• Pension Fund, Benelux
  • Winter 2020
  • Equity
  • EUR 55m
  • EU and non-EU equity markets
  • TBC
  • TBC
  • Manager research

Our specialist says:

ESG considerations are increasingly important to asset owners globally. However, asset owners’ ESG beliefs, priorities and objectives vary greatly according to their type, location, experience and stakeholder base. This search showed how a tailored manager search process can incorporate all relevant ESG assessments suitable to an investors specific needs, addressing the clear limitations of sourcing (often-missing) ESG information from external manager databases.
  • >150Considered
  • 42Long List
  • 10Shortlist
  • 5Finalists
  • 1Selected

Client-Specific Concerns

Strict ESG requirements were of crucial importance. The investor sought a manager that: has personnel dedicated to ESG research; could demonstrate clear integration of ESG within their investment strategy; actively engaged with companies on ESG issues; and would be able to comply with a qualitative ESG policy. Other key preferences included: a benchmark-agnostic mindset (i.e. constructing a portfolio without reference to benchmark weights); “non-traditional” fee structure; track records of more than three years; and at least USD 20 billion in firm AUM.


  • Clearly defined ESG requirements.The investor had developed very clearly defined views regarding ESG through its experiences with a variety of asset managers. Generic ESG assessments based on non-customised criteria are increasingly inappropriate for clients. This investor had developed a set of ESG-related investment guidelines, with a subjective approach that afforded managers the flexibility to apply the criteria on a ‘comply or explain’ basis. Manager’s willingness to work with a descriptive policy is good news for asset owners, eliminating the burden of having to maintain a stock exclusion list.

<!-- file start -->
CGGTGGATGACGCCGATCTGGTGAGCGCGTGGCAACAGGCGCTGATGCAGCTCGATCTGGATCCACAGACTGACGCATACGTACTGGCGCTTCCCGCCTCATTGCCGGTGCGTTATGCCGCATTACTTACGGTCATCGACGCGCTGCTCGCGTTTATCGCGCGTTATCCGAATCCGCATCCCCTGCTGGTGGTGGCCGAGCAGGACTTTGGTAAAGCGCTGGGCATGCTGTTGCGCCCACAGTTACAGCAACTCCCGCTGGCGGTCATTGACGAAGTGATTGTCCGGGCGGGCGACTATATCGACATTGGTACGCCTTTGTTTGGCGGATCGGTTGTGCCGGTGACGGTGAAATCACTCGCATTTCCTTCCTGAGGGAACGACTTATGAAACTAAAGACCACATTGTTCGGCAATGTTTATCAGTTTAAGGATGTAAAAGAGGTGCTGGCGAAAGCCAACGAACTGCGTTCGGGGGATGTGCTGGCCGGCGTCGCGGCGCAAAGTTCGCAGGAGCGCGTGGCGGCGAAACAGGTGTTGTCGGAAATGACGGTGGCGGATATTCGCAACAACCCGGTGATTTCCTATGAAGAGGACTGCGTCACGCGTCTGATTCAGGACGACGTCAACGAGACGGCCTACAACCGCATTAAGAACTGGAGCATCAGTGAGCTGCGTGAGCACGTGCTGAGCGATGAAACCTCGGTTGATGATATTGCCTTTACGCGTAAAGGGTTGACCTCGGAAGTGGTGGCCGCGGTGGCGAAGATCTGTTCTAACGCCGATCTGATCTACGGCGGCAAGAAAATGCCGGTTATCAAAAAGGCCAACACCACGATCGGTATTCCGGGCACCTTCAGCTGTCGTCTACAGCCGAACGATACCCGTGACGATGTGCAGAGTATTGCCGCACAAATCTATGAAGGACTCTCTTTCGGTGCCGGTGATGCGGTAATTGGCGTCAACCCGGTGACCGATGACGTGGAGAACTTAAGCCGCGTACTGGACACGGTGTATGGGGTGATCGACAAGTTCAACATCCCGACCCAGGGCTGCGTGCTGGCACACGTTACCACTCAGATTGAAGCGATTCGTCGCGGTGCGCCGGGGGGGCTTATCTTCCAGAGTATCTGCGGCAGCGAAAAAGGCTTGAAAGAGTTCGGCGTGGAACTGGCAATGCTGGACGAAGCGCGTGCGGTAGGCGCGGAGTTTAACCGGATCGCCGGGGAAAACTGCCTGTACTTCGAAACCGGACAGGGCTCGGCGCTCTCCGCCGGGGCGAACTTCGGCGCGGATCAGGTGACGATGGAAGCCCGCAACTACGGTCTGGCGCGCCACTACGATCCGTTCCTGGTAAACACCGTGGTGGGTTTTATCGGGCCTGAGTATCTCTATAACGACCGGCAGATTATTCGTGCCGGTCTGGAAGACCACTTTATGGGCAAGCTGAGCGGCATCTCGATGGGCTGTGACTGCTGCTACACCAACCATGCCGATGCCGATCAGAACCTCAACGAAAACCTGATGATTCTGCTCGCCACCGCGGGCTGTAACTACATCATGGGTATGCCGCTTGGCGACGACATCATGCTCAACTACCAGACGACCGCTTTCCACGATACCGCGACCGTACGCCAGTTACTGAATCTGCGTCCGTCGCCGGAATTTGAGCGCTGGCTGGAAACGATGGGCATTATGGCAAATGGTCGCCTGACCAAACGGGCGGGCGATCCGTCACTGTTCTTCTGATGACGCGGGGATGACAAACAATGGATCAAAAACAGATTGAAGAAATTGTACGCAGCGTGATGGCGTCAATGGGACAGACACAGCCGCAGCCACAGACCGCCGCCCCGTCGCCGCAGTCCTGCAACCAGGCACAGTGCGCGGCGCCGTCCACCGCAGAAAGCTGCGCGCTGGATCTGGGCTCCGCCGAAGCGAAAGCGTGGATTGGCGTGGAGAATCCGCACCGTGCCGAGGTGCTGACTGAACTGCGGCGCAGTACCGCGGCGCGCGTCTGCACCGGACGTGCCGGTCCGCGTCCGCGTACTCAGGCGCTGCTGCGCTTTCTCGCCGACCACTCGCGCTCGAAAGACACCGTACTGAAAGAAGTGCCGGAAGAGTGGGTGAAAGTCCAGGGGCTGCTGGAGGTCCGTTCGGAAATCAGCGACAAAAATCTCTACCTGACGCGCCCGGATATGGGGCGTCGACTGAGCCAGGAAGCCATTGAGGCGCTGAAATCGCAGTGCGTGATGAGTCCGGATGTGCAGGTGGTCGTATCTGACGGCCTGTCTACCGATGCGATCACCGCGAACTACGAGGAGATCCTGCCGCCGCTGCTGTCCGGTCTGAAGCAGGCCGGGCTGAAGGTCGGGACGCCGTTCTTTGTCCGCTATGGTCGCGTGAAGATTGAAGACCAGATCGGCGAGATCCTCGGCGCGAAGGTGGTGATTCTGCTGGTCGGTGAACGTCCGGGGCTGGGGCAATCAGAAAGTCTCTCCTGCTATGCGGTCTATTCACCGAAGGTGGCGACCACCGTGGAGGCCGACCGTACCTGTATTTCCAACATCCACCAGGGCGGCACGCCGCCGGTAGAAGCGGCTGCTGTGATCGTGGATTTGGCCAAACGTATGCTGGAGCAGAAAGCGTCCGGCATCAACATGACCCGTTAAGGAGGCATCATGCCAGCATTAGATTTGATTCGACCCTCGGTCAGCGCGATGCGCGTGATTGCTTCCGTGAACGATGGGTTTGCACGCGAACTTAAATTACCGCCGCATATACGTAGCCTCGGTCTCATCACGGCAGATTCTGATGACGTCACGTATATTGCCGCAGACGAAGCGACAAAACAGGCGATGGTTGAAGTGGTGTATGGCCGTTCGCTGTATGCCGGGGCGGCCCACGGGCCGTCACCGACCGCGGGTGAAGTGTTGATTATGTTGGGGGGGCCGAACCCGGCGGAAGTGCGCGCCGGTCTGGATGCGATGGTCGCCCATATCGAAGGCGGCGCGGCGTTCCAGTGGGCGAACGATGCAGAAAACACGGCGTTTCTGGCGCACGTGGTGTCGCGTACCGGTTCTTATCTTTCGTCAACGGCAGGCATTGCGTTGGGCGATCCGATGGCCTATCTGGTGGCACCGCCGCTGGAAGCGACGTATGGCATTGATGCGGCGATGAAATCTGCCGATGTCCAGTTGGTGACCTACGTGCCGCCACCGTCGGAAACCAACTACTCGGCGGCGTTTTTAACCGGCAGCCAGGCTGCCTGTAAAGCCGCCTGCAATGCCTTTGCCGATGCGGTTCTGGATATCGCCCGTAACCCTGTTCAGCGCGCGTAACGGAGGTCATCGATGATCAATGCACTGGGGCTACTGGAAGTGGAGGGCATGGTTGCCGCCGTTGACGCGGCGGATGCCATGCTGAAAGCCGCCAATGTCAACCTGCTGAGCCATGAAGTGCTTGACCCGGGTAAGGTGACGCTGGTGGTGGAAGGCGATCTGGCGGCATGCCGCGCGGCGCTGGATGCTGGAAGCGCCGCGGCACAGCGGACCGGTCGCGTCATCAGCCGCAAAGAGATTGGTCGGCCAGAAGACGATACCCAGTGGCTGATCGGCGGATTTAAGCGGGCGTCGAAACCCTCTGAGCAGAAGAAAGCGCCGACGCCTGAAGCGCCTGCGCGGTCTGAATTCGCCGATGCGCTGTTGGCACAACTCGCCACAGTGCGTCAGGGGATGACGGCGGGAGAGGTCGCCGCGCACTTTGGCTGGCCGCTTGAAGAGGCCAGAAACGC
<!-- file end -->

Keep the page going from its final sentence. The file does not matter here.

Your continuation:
• Relatively limited ESG integration from quantitative managers.To date, ESG has not been statistically proven as an “alpha factor”, so managers with a quantitative investment process typically do not consider it or will use it as a “risk factor” in portfolio construction. In addition, quantitative managers generally do not conduct fundamental research on companies (ESG-related or otherwise) and rarely have a need to actively engage with companies. We find such managers being less preferable for investors with a strong ESG emphasis.
  • Support with innovative fee arrangements. Managers were encouraged to provide non-standard fee proposals – the investor would not accept an ad valorem basis points fee. The most common solution was a fixed cash fee paid each year, irrespective of mandate size, providing cost certainty to the investor and revenue certainty to the manager. While this relatively unique requirement was new to most asset managers, and was initially met with some hesitation, as the manager search progressed we saw them become amenable to the structure. Investors should not be afraid to think creatively when it comes to fee structuring.